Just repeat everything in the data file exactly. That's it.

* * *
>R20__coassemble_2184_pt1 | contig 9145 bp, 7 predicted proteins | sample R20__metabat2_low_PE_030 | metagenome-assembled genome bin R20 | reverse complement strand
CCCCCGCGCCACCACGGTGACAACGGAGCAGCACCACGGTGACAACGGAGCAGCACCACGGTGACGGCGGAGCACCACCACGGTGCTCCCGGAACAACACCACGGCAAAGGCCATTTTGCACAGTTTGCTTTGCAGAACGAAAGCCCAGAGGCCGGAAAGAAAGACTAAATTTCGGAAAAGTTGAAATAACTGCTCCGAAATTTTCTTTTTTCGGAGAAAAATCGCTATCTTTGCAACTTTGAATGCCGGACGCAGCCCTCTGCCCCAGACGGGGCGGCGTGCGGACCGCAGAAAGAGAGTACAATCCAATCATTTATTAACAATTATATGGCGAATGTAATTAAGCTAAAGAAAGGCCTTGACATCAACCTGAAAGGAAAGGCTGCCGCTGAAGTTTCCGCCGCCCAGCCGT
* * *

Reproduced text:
>R20__coassemble_2184_pt1 | contig 9145 bp, 7 predicted proteins | sample R20__metabat2_low_PE_030 | metagenome-assembled genome bin R20 | reverse complement strand
CCCCCGCGCCACCACGGTGACAACGGAGCAGCACCACGGTGACAACGGAGCAGCACCACGGTGACGGCGGAGCACCACCACGGTGCTCCCGGAACAACACCACGGCAAAGGCCATTTTGCACAGTTTGCTTTGCAGAACGAAAGCCCAGAGGCCGGAAAGAAAGACTAAATTTCGGAAAAGTTGAAATAACTGCTCCGAAATTTTCTTTTTTCGGAGAAAAATCGCTATCTTTGCAACTTTGAATGCCGGACGCAGCCCTCTGCCCCAGACGGGGCGGCGTGCGGACCGCAGAAAGAGAGTACAATCCAATCATTTATTAACAATTATATGGCGAATGTAATTAAGCTAAAGAAAGGCCTTGACATCAACCTGAAAGGAAAGGCTGCCGCTGAAGTTTCCGCCGCCCAGCCGT